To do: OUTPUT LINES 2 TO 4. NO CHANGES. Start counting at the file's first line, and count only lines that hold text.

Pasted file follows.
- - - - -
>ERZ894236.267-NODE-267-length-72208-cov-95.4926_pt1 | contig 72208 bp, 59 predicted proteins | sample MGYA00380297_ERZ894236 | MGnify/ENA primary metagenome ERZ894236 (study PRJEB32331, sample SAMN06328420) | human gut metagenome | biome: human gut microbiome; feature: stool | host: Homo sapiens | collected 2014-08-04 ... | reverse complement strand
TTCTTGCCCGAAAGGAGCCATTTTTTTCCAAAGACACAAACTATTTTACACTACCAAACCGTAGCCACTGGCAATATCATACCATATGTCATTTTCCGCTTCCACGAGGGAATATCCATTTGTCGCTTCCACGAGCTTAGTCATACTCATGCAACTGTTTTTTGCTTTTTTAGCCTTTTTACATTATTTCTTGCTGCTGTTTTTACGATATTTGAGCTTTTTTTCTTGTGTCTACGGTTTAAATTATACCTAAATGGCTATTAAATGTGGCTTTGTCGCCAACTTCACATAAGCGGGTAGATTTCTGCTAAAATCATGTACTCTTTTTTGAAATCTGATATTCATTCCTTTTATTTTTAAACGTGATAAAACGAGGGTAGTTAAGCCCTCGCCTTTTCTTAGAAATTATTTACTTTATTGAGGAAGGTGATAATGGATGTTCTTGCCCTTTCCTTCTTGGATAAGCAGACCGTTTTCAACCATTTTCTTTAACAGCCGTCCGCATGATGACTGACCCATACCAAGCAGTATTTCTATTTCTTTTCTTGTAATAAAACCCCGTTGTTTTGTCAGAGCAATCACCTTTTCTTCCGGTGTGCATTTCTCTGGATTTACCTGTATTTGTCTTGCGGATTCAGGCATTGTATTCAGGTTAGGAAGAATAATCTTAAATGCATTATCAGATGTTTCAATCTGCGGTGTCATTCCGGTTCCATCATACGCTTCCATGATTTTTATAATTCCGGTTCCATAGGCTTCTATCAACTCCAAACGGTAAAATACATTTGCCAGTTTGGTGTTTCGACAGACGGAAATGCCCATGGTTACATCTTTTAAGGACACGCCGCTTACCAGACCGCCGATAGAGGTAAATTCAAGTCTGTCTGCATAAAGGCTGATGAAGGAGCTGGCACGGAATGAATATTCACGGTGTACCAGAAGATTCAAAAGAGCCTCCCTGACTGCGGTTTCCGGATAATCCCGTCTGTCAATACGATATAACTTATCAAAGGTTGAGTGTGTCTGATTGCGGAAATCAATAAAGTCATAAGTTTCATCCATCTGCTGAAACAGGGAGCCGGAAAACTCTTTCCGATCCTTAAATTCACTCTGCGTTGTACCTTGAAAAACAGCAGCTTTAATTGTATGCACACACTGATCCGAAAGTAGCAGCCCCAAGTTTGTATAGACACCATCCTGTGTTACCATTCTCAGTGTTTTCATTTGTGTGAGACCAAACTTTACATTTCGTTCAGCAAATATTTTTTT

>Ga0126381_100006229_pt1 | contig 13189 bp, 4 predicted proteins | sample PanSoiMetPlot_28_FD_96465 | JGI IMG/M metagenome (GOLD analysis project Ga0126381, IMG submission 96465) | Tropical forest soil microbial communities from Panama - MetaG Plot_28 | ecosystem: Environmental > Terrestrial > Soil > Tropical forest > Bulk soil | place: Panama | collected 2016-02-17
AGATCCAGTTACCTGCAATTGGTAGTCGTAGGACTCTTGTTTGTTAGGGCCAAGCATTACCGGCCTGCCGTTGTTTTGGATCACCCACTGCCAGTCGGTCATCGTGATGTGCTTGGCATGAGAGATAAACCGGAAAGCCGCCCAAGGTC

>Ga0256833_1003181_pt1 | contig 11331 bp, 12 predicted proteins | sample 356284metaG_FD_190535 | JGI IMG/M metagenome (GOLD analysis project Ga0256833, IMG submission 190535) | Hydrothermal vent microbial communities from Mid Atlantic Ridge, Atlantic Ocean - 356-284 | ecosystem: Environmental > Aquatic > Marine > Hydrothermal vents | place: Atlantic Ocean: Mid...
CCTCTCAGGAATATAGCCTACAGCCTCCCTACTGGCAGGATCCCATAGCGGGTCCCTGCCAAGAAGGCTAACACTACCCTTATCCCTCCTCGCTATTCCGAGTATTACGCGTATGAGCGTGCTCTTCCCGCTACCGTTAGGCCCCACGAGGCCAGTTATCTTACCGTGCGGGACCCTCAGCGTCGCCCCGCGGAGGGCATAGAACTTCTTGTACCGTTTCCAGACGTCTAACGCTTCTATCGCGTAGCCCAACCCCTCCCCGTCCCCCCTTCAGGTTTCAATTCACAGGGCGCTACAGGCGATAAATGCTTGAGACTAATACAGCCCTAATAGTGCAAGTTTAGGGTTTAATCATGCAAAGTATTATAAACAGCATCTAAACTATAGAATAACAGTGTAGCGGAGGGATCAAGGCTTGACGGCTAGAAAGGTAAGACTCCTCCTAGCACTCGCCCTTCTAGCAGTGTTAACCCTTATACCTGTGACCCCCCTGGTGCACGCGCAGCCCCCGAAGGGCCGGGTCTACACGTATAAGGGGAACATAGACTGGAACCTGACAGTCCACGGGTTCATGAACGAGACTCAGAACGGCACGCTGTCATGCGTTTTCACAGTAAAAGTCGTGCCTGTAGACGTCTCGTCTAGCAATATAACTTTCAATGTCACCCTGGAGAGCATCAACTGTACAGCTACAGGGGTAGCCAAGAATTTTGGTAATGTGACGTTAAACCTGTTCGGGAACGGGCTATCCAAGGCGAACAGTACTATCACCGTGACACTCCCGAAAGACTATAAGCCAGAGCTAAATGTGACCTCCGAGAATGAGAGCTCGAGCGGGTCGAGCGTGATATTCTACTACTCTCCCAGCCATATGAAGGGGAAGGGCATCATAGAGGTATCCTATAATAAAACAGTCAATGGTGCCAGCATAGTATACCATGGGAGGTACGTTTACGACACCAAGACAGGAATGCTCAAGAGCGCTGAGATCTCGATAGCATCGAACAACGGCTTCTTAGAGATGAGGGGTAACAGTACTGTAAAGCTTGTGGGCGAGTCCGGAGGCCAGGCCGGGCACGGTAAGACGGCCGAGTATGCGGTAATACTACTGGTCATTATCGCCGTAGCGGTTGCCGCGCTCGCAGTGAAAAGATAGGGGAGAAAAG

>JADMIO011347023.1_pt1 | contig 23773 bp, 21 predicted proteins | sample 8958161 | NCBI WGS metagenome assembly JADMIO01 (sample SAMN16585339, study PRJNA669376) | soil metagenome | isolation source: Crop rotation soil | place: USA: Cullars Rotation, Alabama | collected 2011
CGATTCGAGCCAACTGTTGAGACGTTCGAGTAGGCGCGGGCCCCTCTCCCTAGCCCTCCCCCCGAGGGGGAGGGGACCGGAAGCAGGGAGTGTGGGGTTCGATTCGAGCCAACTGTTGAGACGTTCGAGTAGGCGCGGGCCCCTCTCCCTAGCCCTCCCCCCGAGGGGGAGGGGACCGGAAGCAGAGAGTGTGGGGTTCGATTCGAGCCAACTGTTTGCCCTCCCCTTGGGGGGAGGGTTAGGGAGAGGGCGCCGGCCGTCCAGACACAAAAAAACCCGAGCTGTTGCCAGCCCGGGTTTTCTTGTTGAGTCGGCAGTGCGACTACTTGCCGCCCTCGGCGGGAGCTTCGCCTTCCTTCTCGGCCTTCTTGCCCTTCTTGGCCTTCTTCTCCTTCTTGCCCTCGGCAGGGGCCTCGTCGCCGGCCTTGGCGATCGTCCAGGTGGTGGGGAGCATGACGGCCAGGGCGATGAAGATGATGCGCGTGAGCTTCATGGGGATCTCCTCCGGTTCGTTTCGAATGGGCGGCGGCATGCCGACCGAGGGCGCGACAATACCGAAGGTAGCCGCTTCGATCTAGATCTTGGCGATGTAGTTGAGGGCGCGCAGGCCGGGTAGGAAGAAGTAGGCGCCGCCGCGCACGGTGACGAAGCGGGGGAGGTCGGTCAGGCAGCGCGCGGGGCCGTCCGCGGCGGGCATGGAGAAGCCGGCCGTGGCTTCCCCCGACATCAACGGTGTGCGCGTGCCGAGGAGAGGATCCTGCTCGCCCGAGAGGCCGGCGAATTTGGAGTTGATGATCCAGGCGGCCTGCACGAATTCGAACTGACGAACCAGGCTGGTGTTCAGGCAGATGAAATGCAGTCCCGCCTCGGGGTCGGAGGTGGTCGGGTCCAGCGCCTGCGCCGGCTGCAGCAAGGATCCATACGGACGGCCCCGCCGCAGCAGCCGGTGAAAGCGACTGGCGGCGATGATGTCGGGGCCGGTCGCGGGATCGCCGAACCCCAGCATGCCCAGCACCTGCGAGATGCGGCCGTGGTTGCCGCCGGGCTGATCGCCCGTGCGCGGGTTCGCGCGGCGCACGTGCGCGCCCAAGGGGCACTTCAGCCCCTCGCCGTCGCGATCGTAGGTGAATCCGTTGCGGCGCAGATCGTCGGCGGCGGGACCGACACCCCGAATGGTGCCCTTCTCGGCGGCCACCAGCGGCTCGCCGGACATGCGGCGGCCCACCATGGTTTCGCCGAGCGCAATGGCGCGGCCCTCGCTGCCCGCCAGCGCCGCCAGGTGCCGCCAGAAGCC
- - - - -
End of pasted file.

TTCTTGCCCGAAAGGAGCCATTTTTTTCCAAAGACACAAACTATTTTACACTACCAAACCGTAGCCACTGGCAATATCATACCATATGTCATTTTCCGCTTCCACGAGGGAATATCCATTTGTCGCTTCCACGAGCTTAGTCATACTCATGCAACTGTTTTTTGCTTTTTTAGCCTTTTTACATTATTTCTTGCTGCTGTTTTTACGATATTTGAGCTTTTTTTCTTGTGTCTACGGTTTAAATTATACCTAAATGGCTATTAAATGTGGCTTTGTCGCCAACTTCACATAAGCGGGTAGATTTCTGCTAAAATCATGTACTCTTTTTTGAAATCTGATATTCATTCCTTTTATTTTTAAACGTGATAAAACGAGGGTAGTTAAGCCCTCGCCTTTTCTTAGAAATTATTTACTTTATTGAGGAAGGTGATAATGGATGTTCTTGCCCTTTCCTTCTTGGATAAGCAGACCGTTTTCAACCATTTTCTTTAACAGCCGTCCGCATGATGACTGACCCATACCAAGCAGTATTTCTATTTCTTTTCTTGTAATAAAACCCCGTTGTTTTGTCAGAGCAATCACCTTTTCTTCCGGTGTGCATTTCTCTGGATTTACCTGTATTTGTCTTGCGGATTCAGGCATTGTATTCAGGTTAGGAAGAATAATCTTAAATGCATTATCAGATGTTTCAATCTGCGGTGTCATTCCGGTTCCATCATACGCTTCCATGATTTTTATAATTCCGGTTCCATAGGCTTCTATCAACTCCAAACGGTAAAATACATTTGCCAGTTTGGTGTTTCGACAGACGGAAATGCCCATGGTTACATCTTTTAAGGACACGCCGCTTACCAGACCGCCGATAGAGGTAAATTCAAGTCTGTCTGCATAAAGGCTGATGAAGGAGCTGGCACGGAATGAATATTCACGGTGTACCAGAAGATTCAAAAGAGCCTCCCTGACTGCGGTTTCCGGATAATCCCGTCTGTCAATACGATATAACTTATCAAAGGTTGAGTGTGTCTGATTGCGGAAATCAATAAAGTCATAAGTTTCATCCATCTGCTGAAACAGGGAGCCGGAAAACTCTTTCCGATCCTTAAATTCACTCTGCGTTGTACCTTGAAAAACAGCAGCTTTAATTGTATGCACACACTGATCCGAAAGTAGCAGCCCCAAGTTTGTATAGACACCATCCTGTGTTACCATTCTCAGTGTTTTCATTTGTGTGAGACCAAACTTTACATTTCGTTCAGCAAATATTTTTTT

>Ga0126381_100006229_pt1 | contig 13189 bp, 4 predicted proteins | sample PanSoiMetPlot_28_FD_96465 | JGI IMG/M metagenome (GOLD analysis project Ga0126381, IMG submission 96465) | Tropical forest soil microbial communities from Panama - MetaG Plot_28 | ecosystem: Environmental > Terrestrial > Soil > Tropical forest > Bulk soil | place: Panama | collected 2016-02-17
AGATCCAGTTACCTGCAATTGGTAGTCGTAGGACTCTTGTTTGTTAGGGCCAAGCATTACCGGCCTGCCGTTGTTTTGGATCACCCACTGCCAGTCGGTCATCGTGATGTGCTTGGCATGAGAGATAAACCGGAAAGCCGCCCAAGGTC